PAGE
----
Faculty departures at UMaine Machias have professors on edge

A retirement incentive program on the smallest campus in the state system leads to statements like ‘serious challenges’, ‘shell of itself’ and ‘who are we?’
Flags fly over the University of Maine at Machias campus
U.S. and State of Maine flags fly above a building at the University of Maine at Machias campus.

A rash of faculty retirements and the resignation of a prominent professor at the University of Maine at Machias have prompted sharp criticism and worries among employees that the small but proud campus is losing ground in the state’s higher education system.

Five full-time faculty members have retired since January 2022 and two more plan to retire this year, a University of Maine spokeswoman told The Maine Monitor. In addition, environmental studies professor Tora Johnson recently announced her resignation, effective at the end of 2023.

“I’ve never been on this campus when the numbers are so low. It’s kind of like a shell of itself,” said Brian Beal, a marine ecology professor who has been at UMM since 1985 and will switch to half time in September. 

The departures leave 16 full-time faculty currently available for fall 2023, said Margaret Nagle, the spokeswoman for the University of Maine. There are also about 25 part-timers. 

Eric Jones, an associate professor who is UMM faculty president, said the exodusposes some serious challenges for our academic programs.”

Faculty members say most of their colleagues are leaving because of a retirement incentive program offered by the University of Maine. Machias faculty said the program hit their small campus particularly hard, and they are worried that the openings will be filled by lecturers rather than fully credentialed professors.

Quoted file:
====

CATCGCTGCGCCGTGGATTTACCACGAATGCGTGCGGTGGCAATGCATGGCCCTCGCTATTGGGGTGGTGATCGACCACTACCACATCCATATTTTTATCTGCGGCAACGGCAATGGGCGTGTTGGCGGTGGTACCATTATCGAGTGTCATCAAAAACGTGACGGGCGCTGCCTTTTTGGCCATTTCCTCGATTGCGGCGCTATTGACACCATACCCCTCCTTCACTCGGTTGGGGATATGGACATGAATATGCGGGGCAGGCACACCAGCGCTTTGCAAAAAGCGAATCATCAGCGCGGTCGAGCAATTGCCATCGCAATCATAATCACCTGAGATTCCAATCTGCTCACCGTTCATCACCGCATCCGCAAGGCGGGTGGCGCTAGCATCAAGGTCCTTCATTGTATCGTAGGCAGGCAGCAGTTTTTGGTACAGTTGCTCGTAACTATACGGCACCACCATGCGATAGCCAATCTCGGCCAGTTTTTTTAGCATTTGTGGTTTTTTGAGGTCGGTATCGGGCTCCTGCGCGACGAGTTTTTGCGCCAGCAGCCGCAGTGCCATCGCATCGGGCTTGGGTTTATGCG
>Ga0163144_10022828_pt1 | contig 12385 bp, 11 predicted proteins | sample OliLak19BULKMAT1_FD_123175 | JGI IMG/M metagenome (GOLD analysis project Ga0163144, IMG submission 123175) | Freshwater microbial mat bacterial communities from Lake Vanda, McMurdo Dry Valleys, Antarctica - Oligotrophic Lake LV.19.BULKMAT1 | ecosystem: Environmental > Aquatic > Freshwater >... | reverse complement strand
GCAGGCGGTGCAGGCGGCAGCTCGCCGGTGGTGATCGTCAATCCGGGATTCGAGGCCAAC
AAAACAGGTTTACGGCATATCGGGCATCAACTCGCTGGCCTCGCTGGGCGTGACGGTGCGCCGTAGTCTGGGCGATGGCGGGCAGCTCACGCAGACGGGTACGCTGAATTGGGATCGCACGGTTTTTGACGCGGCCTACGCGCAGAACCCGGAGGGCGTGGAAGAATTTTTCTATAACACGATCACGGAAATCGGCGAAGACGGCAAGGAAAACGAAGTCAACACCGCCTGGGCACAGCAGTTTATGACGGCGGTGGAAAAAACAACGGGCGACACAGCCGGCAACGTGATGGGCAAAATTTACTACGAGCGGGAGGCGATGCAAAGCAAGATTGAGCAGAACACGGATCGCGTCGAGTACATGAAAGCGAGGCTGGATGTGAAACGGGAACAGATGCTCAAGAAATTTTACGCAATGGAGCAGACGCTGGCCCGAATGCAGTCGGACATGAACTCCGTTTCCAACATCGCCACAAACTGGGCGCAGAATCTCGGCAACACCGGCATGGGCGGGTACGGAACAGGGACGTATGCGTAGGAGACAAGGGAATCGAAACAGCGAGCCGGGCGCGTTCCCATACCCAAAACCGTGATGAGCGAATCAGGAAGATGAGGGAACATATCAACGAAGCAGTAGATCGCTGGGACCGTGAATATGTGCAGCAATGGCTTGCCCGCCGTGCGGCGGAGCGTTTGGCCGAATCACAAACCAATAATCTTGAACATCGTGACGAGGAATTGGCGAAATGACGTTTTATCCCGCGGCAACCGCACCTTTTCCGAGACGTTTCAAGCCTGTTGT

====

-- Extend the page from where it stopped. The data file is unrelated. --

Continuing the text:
The lecturers often don’t have advanced degrees or deep research experience. Beal said the replacement  uncertainty is leading his colleagues to ask: “who are we?” 

“I am very concerned we won’t all be replaced by tenure-line faculty,” said Lori Schnieders, an associate professor of psychology who is retiring after 50 years in education. 

Nagle, the university spokeswoman, said the university has a “critical need” in areas of “high student demand,” and is awaiting word on budget requests. UMM faculty members noted that the uncertainty this late in the year means it is unlikely the openings would be filled with tenure-line faculty. Some faculty members met Friday with university officials. 

The University of Maine at Machias is the smallest campus in the state system, with a student headcount of 477  plus another 286 in an Early College program. According to its website, UMM offers 10 bachelor’s degree programs and a number of certificate programs. UMM has three divisions: Environmental and Biological Sciences; Professional Studies; and Arts and Letters.

UMM merged with the University of Maine in 2017. As a result, UMM’s distinctive ship’s wheel logo is gone, as is its “Cappy the Clipper” mascot and the University of Maine Machias green color scheme. Its athletics program was suspended indefinitely during the pandemic.

“That hurt,” said associate professor Jamie Moreira, who has been at the Machias campus since 2007 and is among the retiring faculty.

“For us to lose six faculty at Machias is going to be tough because we’ve been bleeding faculty for a long, long time,” said Moreira, a former president of the local faculty union chapter.